Radiotelemetry reveals effects of upstream biomass and UV exposure on environmental DNA occupancy and detection for a large freshwater turtle

Ethan J. Kessler, Kurt T. Ash, Samantha N. Barratt, Eric R. Larson, Mark A. Davis

Research output: Contribution to journalArticlepeer-review

Abstract

Background Imperfect detection of hard-to-sample organisms has motivated the development of novel monitoring techniques. Environmental DNA (eDNA) can provide a sensitive, relatively low-cost sampling method in aquatic systems, but biotic and abiotic factors can affect its reliability. Aims We used a reintroduced population of radio-tracked alligator snapping turtles (Macrochelys temminckii) to test the efficacy and ecology of eDNA in a lotic system. Materials & Methods We collected samples at turtle locations as well as random up- and downstream sites. Using a novel eDNA assay, we modeled occupancy and detection of eDNA using turtle biomass and remotely sensed UV exposure and also tested the relationship between these parameters and eDNA concentration. Results We found eDNA occupancy was best explained by upstream biomass and detection probability decreased with greater upstream UV exposure. The concentration of eDNA in a sample was not significantly affected by biomass measures, but decreased with higher upstream UV exposure, and the effect was significant. Discussion Our results show that UV exposure can affect aquatic eDNA sampling in situ with free-ranging animals. The use of radiotelemetry allowed for higher control when modeling eDNA persistence and transport in a natural setting relative to laboratory, enclosure, or mesocosm studies. Conclusion We propose using wildlife tracking techniques to provide added realism to studies of eDNA dynamics.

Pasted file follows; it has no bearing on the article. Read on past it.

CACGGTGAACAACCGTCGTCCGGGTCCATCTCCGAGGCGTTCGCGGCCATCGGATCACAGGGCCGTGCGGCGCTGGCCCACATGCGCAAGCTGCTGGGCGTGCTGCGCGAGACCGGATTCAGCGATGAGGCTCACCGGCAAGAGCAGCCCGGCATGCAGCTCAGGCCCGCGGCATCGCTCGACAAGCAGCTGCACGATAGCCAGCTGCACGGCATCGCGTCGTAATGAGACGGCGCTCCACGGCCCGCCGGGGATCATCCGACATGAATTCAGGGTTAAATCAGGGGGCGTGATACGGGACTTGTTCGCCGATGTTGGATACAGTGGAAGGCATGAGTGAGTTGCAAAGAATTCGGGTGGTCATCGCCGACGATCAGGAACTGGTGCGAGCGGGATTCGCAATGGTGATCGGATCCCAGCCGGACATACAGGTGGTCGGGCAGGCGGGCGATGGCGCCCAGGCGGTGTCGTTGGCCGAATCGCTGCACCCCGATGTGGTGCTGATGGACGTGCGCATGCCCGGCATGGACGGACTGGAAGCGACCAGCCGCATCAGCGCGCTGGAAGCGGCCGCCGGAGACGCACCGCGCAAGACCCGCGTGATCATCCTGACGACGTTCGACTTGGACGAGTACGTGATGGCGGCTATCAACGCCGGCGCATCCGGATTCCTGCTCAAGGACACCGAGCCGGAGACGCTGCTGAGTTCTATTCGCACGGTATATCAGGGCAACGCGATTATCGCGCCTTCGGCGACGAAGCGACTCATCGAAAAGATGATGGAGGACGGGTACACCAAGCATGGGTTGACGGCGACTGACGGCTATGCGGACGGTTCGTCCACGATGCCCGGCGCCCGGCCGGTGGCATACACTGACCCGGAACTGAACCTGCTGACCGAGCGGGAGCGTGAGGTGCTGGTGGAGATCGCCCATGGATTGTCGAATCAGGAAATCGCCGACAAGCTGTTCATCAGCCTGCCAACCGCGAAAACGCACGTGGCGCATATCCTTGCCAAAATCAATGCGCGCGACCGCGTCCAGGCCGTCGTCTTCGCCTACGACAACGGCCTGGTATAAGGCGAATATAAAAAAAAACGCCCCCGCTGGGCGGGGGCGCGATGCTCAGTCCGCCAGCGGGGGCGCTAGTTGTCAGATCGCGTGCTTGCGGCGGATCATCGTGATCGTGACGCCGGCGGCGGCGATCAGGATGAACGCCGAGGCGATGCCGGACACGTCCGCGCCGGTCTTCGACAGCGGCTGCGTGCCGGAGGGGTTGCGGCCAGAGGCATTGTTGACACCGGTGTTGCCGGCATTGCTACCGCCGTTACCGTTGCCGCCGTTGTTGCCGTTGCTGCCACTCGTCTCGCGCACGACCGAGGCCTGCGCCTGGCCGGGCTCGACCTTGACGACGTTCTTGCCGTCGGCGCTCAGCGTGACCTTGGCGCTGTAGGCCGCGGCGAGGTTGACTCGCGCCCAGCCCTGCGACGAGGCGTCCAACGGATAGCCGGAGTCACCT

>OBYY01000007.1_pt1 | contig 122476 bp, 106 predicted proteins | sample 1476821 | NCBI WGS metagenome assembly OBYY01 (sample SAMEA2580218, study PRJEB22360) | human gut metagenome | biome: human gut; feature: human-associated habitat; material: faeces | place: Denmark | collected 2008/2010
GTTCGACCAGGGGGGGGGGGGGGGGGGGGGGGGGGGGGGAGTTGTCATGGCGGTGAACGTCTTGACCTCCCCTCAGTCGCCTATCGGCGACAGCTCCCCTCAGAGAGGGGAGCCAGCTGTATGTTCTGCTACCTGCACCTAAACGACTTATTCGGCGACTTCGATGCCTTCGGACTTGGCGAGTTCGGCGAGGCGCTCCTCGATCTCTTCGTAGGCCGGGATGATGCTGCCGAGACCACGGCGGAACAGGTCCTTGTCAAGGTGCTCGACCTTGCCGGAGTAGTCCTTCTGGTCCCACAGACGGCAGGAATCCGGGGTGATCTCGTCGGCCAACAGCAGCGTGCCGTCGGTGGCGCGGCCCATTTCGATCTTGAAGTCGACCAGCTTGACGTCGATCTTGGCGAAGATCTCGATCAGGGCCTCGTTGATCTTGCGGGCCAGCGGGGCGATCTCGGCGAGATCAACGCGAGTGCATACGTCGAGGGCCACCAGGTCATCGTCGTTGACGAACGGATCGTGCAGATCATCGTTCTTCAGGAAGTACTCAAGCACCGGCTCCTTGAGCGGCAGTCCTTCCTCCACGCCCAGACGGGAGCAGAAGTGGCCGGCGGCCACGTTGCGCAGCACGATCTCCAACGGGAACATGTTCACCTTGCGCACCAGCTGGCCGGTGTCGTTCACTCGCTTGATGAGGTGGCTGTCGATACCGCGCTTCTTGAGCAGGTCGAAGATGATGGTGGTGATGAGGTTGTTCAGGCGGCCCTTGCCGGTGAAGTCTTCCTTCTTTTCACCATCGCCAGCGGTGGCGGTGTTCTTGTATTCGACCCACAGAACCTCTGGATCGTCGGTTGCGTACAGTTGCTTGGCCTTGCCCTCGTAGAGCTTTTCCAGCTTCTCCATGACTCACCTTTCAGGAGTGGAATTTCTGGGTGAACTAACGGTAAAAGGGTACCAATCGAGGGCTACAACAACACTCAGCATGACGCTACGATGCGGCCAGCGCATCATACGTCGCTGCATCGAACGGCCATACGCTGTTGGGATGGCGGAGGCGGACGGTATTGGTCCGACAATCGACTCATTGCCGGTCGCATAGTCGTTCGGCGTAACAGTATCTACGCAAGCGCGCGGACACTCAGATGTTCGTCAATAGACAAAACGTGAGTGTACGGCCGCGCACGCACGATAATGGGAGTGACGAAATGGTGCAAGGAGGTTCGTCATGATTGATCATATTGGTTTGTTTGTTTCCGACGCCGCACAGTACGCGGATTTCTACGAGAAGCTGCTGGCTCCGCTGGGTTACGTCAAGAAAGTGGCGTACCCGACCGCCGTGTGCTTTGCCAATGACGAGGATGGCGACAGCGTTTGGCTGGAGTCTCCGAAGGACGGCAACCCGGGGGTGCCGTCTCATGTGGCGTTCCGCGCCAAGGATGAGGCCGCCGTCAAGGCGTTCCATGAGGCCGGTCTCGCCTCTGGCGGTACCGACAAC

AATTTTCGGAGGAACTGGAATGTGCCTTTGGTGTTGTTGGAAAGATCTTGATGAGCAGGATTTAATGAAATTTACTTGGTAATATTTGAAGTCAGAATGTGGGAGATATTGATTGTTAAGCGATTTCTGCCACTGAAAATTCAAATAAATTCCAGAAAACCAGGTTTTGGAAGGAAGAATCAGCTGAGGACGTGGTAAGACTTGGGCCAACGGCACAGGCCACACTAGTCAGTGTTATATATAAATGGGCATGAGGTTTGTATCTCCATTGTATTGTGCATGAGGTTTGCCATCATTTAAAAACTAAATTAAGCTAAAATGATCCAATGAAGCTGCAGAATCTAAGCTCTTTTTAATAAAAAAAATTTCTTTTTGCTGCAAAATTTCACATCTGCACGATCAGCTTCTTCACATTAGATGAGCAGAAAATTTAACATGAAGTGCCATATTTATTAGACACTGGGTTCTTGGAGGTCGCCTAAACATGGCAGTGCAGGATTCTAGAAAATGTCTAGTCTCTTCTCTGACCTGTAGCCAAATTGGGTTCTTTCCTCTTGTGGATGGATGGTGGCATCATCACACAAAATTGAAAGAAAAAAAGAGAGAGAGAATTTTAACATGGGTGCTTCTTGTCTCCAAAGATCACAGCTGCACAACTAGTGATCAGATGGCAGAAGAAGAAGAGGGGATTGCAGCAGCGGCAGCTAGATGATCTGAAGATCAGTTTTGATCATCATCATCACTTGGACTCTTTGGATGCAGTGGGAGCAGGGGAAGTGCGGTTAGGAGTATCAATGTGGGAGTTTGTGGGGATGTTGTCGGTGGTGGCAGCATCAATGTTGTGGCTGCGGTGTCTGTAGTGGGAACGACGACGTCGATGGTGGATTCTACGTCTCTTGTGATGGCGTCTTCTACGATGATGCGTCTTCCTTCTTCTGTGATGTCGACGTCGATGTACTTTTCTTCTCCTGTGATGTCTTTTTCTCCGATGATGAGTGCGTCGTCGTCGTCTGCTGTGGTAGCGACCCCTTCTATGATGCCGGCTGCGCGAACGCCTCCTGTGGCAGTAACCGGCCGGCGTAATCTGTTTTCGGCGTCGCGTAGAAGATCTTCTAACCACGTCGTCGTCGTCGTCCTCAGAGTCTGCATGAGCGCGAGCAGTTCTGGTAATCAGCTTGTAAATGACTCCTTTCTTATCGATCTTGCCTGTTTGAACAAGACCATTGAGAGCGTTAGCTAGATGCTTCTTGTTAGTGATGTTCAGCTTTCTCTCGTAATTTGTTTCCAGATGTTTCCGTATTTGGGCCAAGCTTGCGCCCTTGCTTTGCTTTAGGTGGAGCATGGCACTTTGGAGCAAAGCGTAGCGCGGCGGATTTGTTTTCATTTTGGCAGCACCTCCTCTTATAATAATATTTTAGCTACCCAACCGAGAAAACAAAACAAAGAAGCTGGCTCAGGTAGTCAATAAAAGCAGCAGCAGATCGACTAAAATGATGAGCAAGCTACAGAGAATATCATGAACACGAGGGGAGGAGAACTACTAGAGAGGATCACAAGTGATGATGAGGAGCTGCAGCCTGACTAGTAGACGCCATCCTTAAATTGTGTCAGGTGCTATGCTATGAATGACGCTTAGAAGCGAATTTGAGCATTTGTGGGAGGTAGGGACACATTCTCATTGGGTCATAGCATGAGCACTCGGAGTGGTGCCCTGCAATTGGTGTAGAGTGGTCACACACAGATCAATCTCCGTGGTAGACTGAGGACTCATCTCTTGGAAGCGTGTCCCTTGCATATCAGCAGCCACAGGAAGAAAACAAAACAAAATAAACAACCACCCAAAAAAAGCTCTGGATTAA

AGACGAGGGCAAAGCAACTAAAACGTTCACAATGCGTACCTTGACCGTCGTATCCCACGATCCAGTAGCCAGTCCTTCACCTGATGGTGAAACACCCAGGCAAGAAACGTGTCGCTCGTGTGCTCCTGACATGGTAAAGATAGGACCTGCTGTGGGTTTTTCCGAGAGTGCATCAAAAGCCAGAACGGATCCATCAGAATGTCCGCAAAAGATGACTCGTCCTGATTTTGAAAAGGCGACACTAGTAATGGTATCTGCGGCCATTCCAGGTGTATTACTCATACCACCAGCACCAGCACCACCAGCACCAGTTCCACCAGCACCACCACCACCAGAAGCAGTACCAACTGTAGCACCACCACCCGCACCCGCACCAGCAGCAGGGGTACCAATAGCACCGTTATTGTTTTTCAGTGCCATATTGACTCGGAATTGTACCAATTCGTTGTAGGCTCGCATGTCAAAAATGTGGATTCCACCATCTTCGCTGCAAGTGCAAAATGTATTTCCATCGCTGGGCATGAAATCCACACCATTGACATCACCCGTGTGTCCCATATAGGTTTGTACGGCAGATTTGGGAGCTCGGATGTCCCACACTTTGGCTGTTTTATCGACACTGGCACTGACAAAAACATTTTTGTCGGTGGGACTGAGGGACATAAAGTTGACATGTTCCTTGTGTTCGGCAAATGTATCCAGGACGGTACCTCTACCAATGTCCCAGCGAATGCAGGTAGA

Original languageEnglish (US)
Pages (from-to)13-23
JournalEnvironmental DNA
Volume2
Issue number1
DOIs
StatePublished - Jan 2020

Keywords

  • INHS
  • detection probability
  • eDNA
  • freshwater turtle
  • Macrochelys temminckii
  • UV radiation

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